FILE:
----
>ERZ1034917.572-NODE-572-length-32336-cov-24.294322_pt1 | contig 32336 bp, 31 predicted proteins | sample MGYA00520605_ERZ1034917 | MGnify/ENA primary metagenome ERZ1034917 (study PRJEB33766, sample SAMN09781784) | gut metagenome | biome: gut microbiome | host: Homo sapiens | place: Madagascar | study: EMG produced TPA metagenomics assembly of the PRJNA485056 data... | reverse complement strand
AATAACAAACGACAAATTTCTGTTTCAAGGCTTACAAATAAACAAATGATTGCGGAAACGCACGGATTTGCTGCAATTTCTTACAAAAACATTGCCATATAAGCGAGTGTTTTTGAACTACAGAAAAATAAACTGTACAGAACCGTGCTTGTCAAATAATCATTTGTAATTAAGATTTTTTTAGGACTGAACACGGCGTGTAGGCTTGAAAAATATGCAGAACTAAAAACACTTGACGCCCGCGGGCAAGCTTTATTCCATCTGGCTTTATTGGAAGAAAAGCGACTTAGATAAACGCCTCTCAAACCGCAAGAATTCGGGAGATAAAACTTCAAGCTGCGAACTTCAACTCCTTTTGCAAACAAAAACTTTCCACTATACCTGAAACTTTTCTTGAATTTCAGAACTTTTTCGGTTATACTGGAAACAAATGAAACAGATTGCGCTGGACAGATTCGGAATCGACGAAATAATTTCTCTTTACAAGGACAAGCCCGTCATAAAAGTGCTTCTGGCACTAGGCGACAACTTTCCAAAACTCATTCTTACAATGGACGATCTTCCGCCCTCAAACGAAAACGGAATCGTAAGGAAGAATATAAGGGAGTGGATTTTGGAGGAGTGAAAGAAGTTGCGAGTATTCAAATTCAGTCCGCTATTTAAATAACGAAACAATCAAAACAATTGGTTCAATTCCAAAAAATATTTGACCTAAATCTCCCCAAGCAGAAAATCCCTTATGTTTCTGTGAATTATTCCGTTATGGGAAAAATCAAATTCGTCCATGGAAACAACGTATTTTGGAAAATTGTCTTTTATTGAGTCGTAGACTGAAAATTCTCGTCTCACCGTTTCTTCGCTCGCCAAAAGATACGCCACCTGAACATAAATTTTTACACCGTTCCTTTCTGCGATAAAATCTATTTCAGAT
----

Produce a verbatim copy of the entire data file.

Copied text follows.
>ERZ1034917.572-NODE-572-length-32336-cov-24.294322_pt1 | contig 32336 bp, 31 predicted proteins | sample MGYA00520605_ERZ1034917 | MGnify/ENA primary metagenome ERZ1034917 (study PRJEB33766, sample SAMN09781784) | gut metagenome | biome: gut microbiome | host: Homo sapiens | place: Madagascar | study: EMG produced TPA metagenomics assembly of the PRJNA485056 data... | reverse complement strand
AATAACAAACGACAAATTTCTGTTTCAAGGCTTACAAATAAACAAATGATTGCGGAAACGCACGGATTTGCTGCAATTTCTTACAAAAACATTGCCATATAAGCGAGTGTTTTTGAACTACAGAAAAATAAACTGTACAGAACCGTGCTTGTCAAATAATCATTTGTAATTAAGATTTTTTTAGGACTGAACACGGCGTGTAGGCTTGAAAAATATGCAGAACTAAAAACACTTGACGCCCGCGGGCAAGCTTTATTCCATCTGGCTTTATTGGAAGAAAAGCGACTTAGATAAACGCCTCTCAAACCGCAAGAATTCGGGAGATAAAACTTCAAGCTGCGAACTTCAACTCCTTTTGCAAACAAAAACTTTCCACTATACCTGAAACTTTTCTTGAATTTCAGAACTTTTTCGGTTATACTGGAAACAAATGAAACAGATTGCGCTGGACAGATTCGGAATCGACGAAATAATTTCTCTTTACAAGGACAAGCCCGTCATAAAAGTGCTTCTGGCACTAGGCGACAACTTTCCAAAACTCATTCTTACAATGGACGATCTTCCGCCCTCAAACGAAAACGGAATCGTAAGGAAGAATATAAGGGAGTGGATTTTGGAGGAGTGAAAGAAGTTGCGAGTATTCAAATTCAGTCCGCTATTTAAATAACGAAACAATCAAAACAATTGGTTCAATTCCAAAAAATATTTGACCTAAATCTCCCCAAGCAGAAAATCCCTTATGTTTCTGTGAATTATTCCGTTATGGGAAAAATCAAATTCGTCCATGGAAACAACGTATTTTGGAAAATTGTCTTTTATTGAGTCGTAGACTGAAAATTCTCGTCTCACCGTTTCTTCGCTCGCCAAAAGATACGCCACCTGAACATAAATTTTTACACCGTTCCTTTCTGCGATAAAATCTATTTCAGAT